As rescuers in Haiti struggled to locate victims of a devastating 7.0 magnitude earthquake that struck the island at 4:53 p.m. on Jan 12, the U.S. government and construction industry mobilized to assist.
U.S. engineers familiar with the Caribbean also speculated that impoverished Haiti and its structures may have existed in a seismic safety time-warp with 1970s standards or worse.
The extent of the devastation from the quake, the most severe to hit the island in 202 years, is still unclear. The U.S. Coast Guard has launched reconnaissance flights to assess the extent of the damage. “I think it will be very important ...just to kind of get that initial assessment...of exactly what we’re dealing with,” says Philip Crowley, a spokesman for the State Dept.
According to initial reconnaissance, most of the damage appears to have occurred within the capital city of Port-au-Prince, says Cheryl Mills, counselor to the Secretary of State. “There are numerous structures that have sustained substantial damage, and we also know that there have been not insignificant numbers of casualties,” she says. The port and United Nations peacekeeping force headquarters have also sustained considerable damage, officials say.
Haiti, at 10,641 sq mi., is about the size of Maryland and has a population of 9 million. It is on the western end of the island of Hispaniola, which it shares with the Dominican Republic. The Port-au-Prince-area population is 1.76 million, with 1.12 million people living within the city proper.
President Obama pledged a “swift, coordinated and aggressive effort to save lives,” and named U.S. Agency for International Development Chief Rajiv Shaj to coordinate the American response. “The people of Haiti will have the full support of the United States in the urgent effort to rescue those trapped beneath the rubble, and to deliver the humanitarian relief—the food, water and medicine—that Haitians will need in the coming days,” Obama said.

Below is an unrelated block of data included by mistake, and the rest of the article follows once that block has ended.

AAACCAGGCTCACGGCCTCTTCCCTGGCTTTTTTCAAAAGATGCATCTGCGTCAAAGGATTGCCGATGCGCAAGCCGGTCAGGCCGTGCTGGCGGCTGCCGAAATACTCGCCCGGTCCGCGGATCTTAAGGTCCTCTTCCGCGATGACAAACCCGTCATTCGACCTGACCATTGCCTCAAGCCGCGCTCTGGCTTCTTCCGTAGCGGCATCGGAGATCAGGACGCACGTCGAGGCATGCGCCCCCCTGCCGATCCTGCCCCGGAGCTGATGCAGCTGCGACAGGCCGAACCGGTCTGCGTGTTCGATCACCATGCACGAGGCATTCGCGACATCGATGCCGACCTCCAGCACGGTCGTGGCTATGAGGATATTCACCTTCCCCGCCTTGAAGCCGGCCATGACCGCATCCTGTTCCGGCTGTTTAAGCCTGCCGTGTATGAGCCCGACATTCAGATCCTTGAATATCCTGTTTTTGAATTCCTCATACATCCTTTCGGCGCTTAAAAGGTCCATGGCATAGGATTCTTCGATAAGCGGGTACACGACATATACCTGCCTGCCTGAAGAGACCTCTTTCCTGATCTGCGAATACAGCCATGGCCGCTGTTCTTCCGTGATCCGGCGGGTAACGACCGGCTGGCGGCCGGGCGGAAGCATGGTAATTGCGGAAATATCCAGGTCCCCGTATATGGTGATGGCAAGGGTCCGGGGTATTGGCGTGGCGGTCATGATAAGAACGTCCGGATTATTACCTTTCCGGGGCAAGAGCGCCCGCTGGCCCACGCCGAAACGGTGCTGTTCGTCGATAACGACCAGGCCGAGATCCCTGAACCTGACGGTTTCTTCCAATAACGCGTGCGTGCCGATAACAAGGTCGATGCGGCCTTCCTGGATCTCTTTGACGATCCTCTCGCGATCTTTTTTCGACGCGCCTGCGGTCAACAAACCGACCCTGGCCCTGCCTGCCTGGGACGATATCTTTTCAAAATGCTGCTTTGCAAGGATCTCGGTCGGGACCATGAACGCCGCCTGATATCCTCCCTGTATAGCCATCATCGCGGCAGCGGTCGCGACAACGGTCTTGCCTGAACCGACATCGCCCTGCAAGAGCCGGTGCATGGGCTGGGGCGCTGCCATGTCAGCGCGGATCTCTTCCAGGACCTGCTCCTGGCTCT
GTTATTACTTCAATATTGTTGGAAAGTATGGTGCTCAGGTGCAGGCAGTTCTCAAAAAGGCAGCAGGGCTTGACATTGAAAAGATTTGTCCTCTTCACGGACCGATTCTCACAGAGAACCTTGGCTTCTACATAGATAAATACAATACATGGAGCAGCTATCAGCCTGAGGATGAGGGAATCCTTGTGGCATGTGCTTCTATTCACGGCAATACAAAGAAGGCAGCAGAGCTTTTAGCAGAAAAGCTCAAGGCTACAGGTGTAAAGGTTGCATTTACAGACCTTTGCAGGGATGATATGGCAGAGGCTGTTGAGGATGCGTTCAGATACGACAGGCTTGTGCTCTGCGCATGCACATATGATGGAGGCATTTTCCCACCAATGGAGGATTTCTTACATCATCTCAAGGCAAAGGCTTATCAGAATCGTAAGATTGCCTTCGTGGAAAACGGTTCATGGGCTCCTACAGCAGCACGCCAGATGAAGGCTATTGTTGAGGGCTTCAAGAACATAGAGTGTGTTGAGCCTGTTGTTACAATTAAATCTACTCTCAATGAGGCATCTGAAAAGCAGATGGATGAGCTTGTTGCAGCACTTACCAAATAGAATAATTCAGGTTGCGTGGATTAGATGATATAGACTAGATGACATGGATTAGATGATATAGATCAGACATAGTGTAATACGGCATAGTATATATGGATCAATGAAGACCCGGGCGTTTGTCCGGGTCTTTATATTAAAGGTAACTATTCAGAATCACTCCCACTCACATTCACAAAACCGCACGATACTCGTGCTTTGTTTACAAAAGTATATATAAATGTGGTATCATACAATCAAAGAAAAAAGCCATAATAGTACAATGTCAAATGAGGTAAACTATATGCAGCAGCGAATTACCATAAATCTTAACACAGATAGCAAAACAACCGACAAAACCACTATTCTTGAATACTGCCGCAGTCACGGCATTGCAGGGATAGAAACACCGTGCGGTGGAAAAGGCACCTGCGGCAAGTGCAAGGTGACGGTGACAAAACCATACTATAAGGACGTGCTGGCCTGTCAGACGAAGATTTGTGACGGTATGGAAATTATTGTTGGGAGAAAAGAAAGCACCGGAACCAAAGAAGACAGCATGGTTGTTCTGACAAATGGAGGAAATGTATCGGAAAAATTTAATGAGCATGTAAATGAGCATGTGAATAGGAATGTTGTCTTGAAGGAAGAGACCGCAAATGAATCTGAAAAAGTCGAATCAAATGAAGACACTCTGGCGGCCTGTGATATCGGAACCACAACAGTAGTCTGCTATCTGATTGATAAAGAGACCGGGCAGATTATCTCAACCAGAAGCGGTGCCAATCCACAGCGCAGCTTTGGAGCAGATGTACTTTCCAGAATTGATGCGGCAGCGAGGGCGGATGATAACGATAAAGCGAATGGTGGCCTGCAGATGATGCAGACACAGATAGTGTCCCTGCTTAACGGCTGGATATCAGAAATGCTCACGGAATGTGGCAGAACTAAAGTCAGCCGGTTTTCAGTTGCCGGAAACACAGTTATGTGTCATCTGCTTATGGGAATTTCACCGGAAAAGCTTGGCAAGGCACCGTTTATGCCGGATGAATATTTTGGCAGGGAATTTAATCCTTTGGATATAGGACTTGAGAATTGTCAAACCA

The top priority for the next few days will be rescue and recovery, Obama said. The U.S. AID has mobilized a Disaster Assistance Response Team (DART) from San Jose, Calif., as well as the Fairfax County Urban Search and Rescue Team from Virginia and the Los Angeles County Search and Rescue Team. The search and rescue teams will be composed of up to 72 personnel, six search and rescue canines and up to 48 tons of rescue equipment. Those teams have already arrived in Haiti, administration officials said.
Secretary of State Hillary Clinton said that a U.S. military team was also “on the ground” conducting an assessment and trying to establish an air traffic control system, which was disrupted in the earthquake. However, the airport itself appears to be relatively undamaged.
The U.S. Army Corps of Engineers has not yet received a “direct mission for support” in Haiti, says Major Marc D. Young, a Corps spokesman, “but we stand ready to assist and we are in coordinating with USAID, the Federal Emergency Management Agency and United States Southern command as part of a national contingency support response.”
Based on the conditions on the island it may be a month or so before the Earthquake Engineering Research Institute will be sending a team to study the damage. “Organizations like EERI are actively working on and considering the issue,” says Farzad Naeim, EERI president and vice president-general counsel of structural engineer John A. Martin & Associates Inc., Los Angeles.
“However, at the moment, given the human toll of this disaster and the situation on the ground at Haiti,...